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(HARDWICK, Ga.) — Georgia inmates Donnie Russell Rowe and Ricky Dubose, who were armed and on the run for over 48 hours after one of them shot and killed two correctional officers Tuesday, were taken into custody in Tennessee Thursday after they allegedly held a couple hostage at gunpoint and led police on a high-speed car chase.

Hours before their capture, Putnam County, Georgia, Sheriff Howard Sills said the public was in “grave danger” and that authorities did not know where the dangerous inmates were.

Here is how the dramatic apprehension unfolded:

Between 5 and 5:30 p.m. local time Thursday, a couple in Shelbyville, Tennessee, reported that they had been held at gunpoint and tied up during a home invasion, Bedford County Sheriff Austin Swing said.

The escaped inmates allegedly held the couple hostage for hours, from about 2 p.m. to 5 p.m. local time, said Josh DeVine, spokesman for the Tennessee Bureau of Investigation.

The man and woman were threatened during the ordeal, Swing said. One victim had broken free, but was tied up again, Swing said. Rowe and Dubose ate food in the couple’s house, Swing said, and later fled in one of the couple’s cars, after which the victims were able to free themselves and call authorities.

The victims told responding deputies that the men were the inmates who escaped from custody in Georgia, Swing said.

After a Rutherford County, Tennessee, Sheriff’s Office unit spotted the couple’s stolen car on the road, authorities were called in and they pursued the suspects in a 10-minute chase with speeds reaching over 100 miles per hour, officials said.

Two of the sheriff’s office vehicles, with deputies inside, were fired upon during the pursuit, said Dan Goodwin of the Rutherford County Sheriff’s Office.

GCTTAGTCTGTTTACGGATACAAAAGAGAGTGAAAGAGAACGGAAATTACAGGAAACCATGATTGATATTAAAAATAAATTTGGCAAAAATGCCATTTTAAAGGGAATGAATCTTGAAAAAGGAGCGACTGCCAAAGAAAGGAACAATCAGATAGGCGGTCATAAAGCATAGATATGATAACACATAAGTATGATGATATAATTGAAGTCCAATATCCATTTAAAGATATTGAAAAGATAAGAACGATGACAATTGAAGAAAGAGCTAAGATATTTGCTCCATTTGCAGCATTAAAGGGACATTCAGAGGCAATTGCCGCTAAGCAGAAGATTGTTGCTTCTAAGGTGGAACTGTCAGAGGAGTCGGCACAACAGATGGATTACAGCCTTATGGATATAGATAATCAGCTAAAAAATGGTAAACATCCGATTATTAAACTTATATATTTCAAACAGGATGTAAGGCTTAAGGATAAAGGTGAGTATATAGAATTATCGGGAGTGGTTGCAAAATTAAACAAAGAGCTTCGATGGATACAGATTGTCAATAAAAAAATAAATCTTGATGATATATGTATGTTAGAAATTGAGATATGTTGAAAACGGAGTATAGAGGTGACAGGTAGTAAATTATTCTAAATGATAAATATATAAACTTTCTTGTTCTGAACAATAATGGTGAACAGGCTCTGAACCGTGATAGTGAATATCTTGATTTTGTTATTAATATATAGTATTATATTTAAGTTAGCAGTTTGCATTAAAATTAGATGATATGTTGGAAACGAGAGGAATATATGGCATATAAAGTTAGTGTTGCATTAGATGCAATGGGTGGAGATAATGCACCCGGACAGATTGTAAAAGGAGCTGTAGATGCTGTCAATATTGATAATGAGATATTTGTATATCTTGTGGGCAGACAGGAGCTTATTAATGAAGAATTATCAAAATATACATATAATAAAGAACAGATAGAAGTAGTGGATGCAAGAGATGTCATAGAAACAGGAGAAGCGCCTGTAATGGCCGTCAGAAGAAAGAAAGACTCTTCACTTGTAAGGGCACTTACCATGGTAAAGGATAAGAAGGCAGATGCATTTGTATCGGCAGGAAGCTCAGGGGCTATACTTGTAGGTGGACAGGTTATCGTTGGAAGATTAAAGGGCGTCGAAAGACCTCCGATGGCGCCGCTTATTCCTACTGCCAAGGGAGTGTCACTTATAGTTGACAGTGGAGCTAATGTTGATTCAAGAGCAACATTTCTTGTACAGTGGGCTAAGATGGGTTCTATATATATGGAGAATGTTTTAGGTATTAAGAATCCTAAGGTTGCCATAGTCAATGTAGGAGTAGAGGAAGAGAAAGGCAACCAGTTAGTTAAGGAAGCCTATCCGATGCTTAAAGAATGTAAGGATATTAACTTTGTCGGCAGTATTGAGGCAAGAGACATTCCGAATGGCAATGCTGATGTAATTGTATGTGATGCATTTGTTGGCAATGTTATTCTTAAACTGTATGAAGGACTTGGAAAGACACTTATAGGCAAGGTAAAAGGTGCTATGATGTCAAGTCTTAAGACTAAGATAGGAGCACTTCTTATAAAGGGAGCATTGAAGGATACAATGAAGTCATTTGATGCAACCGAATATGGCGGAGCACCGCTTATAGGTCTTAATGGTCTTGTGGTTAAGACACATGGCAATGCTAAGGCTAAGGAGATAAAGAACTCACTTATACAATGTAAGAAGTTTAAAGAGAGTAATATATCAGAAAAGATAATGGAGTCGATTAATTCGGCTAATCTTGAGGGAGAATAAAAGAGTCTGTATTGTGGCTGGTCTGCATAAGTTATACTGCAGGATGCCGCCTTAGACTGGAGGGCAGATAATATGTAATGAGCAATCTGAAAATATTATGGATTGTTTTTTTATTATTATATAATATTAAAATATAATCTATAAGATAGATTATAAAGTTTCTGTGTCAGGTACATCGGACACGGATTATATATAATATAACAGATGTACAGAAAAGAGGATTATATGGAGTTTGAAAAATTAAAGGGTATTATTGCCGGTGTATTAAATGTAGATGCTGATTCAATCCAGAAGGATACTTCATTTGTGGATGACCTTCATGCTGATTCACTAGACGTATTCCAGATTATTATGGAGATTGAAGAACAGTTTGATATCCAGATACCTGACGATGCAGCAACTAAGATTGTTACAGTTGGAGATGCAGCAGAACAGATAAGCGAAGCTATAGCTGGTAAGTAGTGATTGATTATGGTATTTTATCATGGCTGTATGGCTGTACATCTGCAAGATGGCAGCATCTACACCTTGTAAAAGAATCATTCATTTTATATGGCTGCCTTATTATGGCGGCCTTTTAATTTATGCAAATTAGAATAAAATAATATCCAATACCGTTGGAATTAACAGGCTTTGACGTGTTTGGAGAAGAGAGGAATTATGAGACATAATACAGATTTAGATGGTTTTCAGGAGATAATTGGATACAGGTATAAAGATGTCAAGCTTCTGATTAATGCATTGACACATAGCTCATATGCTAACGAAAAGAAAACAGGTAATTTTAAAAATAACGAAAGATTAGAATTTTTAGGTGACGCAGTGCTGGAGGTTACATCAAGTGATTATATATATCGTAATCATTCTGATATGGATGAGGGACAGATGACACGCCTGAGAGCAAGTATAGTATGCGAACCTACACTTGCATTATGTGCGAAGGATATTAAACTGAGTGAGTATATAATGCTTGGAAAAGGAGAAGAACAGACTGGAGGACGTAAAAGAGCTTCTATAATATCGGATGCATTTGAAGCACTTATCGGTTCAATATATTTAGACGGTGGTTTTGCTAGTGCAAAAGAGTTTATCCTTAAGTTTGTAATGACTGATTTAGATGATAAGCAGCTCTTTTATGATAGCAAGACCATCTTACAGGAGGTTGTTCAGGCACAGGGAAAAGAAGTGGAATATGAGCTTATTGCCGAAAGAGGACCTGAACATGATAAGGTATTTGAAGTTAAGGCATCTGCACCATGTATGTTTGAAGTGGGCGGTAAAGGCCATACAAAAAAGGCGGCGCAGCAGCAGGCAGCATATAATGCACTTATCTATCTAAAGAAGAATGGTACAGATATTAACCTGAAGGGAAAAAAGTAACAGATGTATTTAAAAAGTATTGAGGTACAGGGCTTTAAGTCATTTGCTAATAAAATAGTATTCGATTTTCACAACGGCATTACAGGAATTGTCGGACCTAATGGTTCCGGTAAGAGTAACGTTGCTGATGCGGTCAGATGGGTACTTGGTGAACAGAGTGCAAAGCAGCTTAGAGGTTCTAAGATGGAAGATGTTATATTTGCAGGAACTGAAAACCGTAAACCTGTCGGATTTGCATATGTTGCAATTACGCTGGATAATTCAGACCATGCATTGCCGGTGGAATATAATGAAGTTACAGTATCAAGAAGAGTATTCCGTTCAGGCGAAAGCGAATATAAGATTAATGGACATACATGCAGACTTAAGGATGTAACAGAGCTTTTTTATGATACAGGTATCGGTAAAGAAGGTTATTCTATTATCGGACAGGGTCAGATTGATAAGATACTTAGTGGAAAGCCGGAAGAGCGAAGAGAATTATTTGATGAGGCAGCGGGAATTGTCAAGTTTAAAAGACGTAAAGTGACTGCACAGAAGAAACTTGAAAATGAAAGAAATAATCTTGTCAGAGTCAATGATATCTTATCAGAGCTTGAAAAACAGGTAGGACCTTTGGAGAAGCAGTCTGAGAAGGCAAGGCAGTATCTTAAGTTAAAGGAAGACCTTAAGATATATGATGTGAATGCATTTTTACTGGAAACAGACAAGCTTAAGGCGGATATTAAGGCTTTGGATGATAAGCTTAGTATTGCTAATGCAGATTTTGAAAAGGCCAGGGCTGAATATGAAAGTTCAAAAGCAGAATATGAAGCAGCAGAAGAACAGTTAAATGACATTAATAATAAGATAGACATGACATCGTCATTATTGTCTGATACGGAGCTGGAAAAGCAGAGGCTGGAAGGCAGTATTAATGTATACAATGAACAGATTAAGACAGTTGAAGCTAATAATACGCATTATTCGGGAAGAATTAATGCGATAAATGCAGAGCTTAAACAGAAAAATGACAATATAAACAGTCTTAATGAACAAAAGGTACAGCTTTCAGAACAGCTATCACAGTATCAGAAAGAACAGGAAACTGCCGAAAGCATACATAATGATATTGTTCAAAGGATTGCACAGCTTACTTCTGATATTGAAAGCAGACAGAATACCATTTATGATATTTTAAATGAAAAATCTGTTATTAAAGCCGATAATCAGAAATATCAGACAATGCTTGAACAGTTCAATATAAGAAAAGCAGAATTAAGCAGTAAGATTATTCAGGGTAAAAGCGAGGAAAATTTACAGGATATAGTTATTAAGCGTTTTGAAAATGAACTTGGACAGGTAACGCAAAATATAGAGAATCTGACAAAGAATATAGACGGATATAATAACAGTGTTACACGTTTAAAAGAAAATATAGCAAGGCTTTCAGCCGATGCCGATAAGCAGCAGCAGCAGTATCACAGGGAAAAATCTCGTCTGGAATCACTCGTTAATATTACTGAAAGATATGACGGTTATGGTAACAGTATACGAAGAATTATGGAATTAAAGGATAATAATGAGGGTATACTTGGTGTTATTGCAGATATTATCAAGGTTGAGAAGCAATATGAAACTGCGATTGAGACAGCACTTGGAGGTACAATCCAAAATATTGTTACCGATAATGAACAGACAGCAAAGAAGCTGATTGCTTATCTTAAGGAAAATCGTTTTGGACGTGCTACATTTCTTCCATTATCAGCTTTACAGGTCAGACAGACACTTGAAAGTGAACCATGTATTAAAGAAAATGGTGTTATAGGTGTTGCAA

Rowe and Dubose then crashed and fled on foot, Goodwin said.

The inmates allegedly went to another home to try to steal a vehicle there, but the homeowner held the suspects at gunpoint, said Bill Miller, spokesman for the Tennessee Highway Patrol. The homeowner allegedly asked for help from his neighbor, who also had a firearm, and they detained the suspects until the authorities arrived, Miller said.

When officers approached, Rowe and Dubose surrendered and were taken into custody without injuries, Goodwin said.

Two weapons were found at the site where the suspects crashed, the Tennessee Bureau of Investigation said.

Rowe and Dubose made their first appearance while in Rutherford County custody on Friday, waiving their extradition to Georgia.

The massive manhunt began Tuesday morning, after Rowe and Dubose, who were cellmates at Baldwin State Prison, overpowered two correctional officers who were driving a transport bus along Georgia State Route 16 in Putnam County, about 80 miles southeast of Atlanta, according to the Putnam County Sheriff’s Office.

The prisoners allegedly breached a protective gate on the bus to reach the officers at the front of the bus, before disarming and killing them both, the sheriff’s office said. It is unclear which inmate shot and killed the two correctional officers.

The prisoners, armed with the officers’ weapons, then allegedly carjacked a resident who was driving by, and fled west toward Eatonton, the sheriff’s office said. Police believed the suspects then stole a second car in Morgan County, Georgia, near a home where they were believed to have broken into to change clothes, authorities said Wednesday.

The two men were cellmates and friends in prison, and may have planned their escape; however, the bus ride Tuesday morning was unscheduled, officials said.

At the time of the shooting, 31 other inmates were on board the bus, which was en route to a diagnostic facility when the escape took place. Those inmates provided assistance to investigators, officials said.

Rowe is serving life without parole for armed robbery, the department of corrections said, and Dubose is serving a 20-year sentence for armed robbery.

The slain Baldwin State Prison officers were Christopher Monica, 42, who was hired in 2009, and Curtis Billue, 58, who was hired in 2007, Georgia Corrections said.

“Both officers were known for their unwavering commitment to their job and their love of family,” the Georgia Department of Corrections said in a statement.

Georgia Department of Corrections Commissioner Gregory Dozier said, “Our hearts are heavy as we mourn the loss of two of our officers, who are our family.”

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